Pat Leahy: Enda Kenny and Micheál Martin to put cards on table

Analysis: Endgame over terms for formation of new government coming into sight

Fianna Fáil leader Micheál Martin: “The personal relationship between Kenny and Martin is not good; they do not get on.” Photograph: Alan Betson/The Irish Times

Fianna Fáil leader Micheál Martin: “The personal relationship between Kenny and Martin is not good; they do not get on.” Photograph: Alan Betson/The Irish Times

 

Today will see the ending of the current phony war and the beginning of the final, decisive phase.

Sometime after the Dáil fails to elect a taoiseach, a sleeve will be tugged, a quiet word will be had, a call made.

The meeting between the leaders of the two largest parties which everyone has been anticipating since votes were counted will finally be arranged. And so the final chapter to form a government will begin.

At least this phase will be conclusive. If the two parties can do a deal, there will be a government; if they cannot agree, there will be a general election.

The initial conversation between Enda Kenny and Micheál Martin will be important, but it is unlikely they will deal with major policy matters. Instead that job will be delegated to those negotiating.

Most likely, it will be the same people who have talked interminably to Independent TDs in recent days and weeks.

The talks will have to get over three initial hurdles.

The personal relationship between Kenny and Martin is not good; they do not get on. Though both are naturally good-humoured, they have clashed not just in the Dáil (where it is to be expected) but in also private.

The lack of trust is currently obvious. Both parties constantly brief against the other, though that is perhaps to be expected. What they will need to show one another is that they can be frank, discreet and constructive.

This will make things duller for those on the outside, but it is essential for success. Third, they will have to figure out what exactly the talks are for. That is at once simple and quite complicated.

‘Confidence and supply’

What will be discussed is not a coalition or even a shared programme, but the terms under which Fianna Fáil might enter into a “confidence and supply” arrangement with a Fine Gael-led minority government.

Under such an arrangement, Fianna Fáil would consent to the formation of government (probably by abstaining on the vote for taoiseach) and pledge to either support it or, more likely, not to oppose it on votes of confidence or (money) supply.

The latter means basically the budget and finance and social welfare Bills.

Of course there will be a price. The first and most obvious hurdle is Irish Water; both parties have been retreating behind their rhetorical barricades in recent days. But negotiations are about coming out from behind those barriers.

More unpredictable is how much Fianna Fáil will want to influence the new government’s fiscal and economic policy.

Martin thundered during the election campaign about how Fine Gael was a right-wing party. Surely he couldn’t support a “right-wing” budget?

Spending increases

But with its pledge that the spending/tax ratio in the next budget had lurched to 90/10 ratio in favour of spending increases, Fine Gael has already taken a jump towards Martin’s position.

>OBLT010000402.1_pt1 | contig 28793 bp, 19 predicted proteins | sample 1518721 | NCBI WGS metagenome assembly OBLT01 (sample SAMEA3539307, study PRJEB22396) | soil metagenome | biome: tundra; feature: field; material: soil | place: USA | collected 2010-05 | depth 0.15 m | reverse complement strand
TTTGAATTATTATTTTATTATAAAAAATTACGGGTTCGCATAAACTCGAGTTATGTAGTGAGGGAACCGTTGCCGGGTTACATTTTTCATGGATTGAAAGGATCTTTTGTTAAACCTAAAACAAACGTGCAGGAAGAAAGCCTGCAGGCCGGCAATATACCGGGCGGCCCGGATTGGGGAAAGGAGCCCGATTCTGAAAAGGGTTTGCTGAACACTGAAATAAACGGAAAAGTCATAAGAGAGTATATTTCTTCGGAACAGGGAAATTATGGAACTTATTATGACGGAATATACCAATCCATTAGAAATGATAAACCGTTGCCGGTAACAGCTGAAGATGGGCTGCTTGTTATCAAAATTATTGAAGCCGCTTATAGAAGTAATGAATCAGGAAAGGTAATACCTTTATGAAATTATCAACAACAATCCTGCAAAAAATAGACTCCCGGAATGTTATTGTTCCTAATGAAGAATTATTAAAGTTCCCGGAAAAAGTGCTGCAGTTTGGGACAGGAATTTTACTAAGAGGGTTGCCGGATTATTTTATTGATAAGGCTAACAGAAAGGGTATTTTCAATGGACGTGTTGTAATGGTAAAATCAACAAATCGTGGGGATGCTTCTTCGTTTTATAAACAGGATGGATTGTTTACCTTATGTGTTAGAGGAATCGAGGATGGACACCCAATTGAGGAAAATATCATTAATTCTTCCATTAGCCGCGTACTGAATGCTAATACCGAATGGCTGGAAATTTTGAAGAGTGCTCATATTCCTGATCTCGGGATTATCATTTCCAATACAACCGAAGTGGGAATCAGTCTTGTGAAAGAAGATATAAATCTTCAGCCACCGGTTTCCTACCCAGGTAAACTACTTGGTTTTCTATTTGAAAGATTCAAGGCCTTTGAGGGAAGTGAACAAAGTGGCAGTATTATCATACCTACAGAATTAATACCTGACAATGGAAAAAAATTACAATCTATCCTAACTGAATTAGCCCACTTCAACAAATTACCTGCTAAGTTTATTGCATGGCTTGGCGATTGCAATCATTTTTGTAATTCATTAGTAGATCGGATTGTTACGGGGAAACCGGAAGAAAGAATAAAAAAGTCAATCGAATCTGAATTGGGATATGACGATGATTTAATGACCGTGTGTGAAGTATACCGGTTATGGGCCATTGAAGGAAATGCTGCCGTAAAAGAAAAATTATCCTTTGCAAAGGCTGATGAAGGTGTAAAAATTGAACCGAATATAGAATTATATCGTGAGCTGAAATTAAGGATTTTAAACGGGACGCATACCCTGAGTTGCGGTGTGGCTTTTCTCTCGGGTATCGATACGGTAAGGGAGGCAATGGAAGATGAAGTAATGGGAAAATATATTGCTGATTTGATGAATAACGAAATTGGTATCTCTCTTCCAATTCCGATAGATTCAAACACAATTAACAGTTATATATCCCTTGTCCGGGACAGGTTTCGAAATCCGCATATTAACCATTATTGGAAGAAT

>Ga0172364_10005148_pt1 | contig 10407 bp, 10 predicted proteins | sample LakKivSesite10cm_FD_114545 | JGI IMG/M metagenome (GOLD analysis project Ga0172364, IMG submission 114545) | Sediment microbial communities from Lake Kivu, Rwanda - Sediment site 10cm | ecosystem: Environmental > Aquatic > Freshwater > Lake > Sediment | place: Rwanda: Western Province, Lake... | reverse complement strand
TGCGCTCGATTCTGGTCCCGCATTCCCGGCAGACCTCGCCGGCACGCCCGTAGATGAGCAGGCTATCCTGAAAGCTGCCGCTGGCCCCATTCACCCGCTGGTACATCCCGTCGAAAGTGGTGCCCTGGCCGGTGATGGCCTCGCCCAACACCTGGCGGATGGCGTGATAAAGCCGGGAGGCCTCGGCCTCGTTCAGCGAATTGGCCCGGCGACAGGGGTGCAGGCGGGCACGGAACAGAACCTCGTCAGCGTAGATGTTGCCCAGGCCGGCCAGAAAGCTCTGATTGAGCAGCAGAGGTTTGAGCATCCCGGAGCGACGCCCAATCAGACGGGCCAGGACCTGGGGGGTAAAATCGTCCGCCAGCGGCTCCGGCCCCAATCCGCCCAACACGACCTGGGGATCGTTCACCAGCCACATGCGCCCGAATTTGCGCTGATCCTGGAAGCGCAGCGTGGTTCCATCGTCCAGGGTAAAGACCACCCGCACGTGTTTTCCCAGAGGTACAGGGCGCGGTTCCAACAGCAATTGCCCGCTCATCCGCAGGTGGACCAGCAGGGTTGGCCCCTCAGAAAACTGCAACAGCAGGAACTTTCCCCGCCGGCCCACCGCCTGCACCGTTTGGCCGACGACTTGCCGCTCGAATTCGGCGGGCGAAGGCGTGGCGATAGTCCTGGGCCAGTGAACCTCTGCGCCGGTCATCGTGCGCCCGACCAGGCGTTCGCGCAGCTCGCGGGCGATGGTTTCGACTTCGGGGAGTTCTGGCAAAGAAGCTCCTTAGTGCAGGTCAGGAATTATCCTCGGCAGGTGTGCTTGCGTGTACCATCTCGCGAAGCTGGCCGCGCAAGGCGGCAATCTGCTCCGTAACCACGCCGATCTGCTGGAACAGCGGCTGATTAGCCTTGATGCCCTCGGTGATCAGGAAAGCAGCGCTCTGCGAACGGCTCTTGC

Nonetheless, this delicate tightrope – opposing the government but not on everything; facilitating policies, but not having responsibility for them – is one that the Fianna Fáil leader will have to walk if this is to work.

If it can be agreed, it will be sealed between the two men in the coming weeks, and probably set out in a brief written agreement.

As is often is the case in politics, neither party leader enjoys the unanimous backing of his colleagues. Both will be keeping half an eye on what is happening behind their backs.

The general election result signalled the beginning of the end for Kenny’s leadership. Everyone in Fine Gael knows this; he knows it himself. There is no overt pressure on him now, but there will be.

Privately, Fine Gael Ministers are acutely aware there may come a point when Kenny’s interests and those of Fine Gael diverge.

In other words, they want a deal that will return Fine Gael to government (under Kenny’s leadership, for now) but not at any price.

“We shouldn’t agree to a bad deal just to save Enda,” says one Minister.

So Kenny will have to show that any arrangement with Fianna Fáil is in Fine Gael’s interests. But Martin also has his sceptics and dissenters to manage. Several of his TDs, including some of the most prominent, believe he should consider a coalition with Fine Gael. It’s going to happen eventually anyway, they reason – so why not just get on with it?

To this must be added the natural disinclination of TDs who have recently won their seats to risk them in a second election. Martin cannot ignore their views, or their ability to influence the national debate.

But Martin’s judgment is that it is not in Fianna Fáil’s interests now to join a government and his organisation is vociferously against it.

That might change, of course, but the mood of the grassroots has, if anything, hardened on this point since polling day.

As of last night, there had been no contact between the two men since last week, and none among their respective staffs to prepare the way for talks.

There is not, to put it mildly, much agreement on what is going to happen, or when, or even where.

But the wary circling of each other is coming to an end.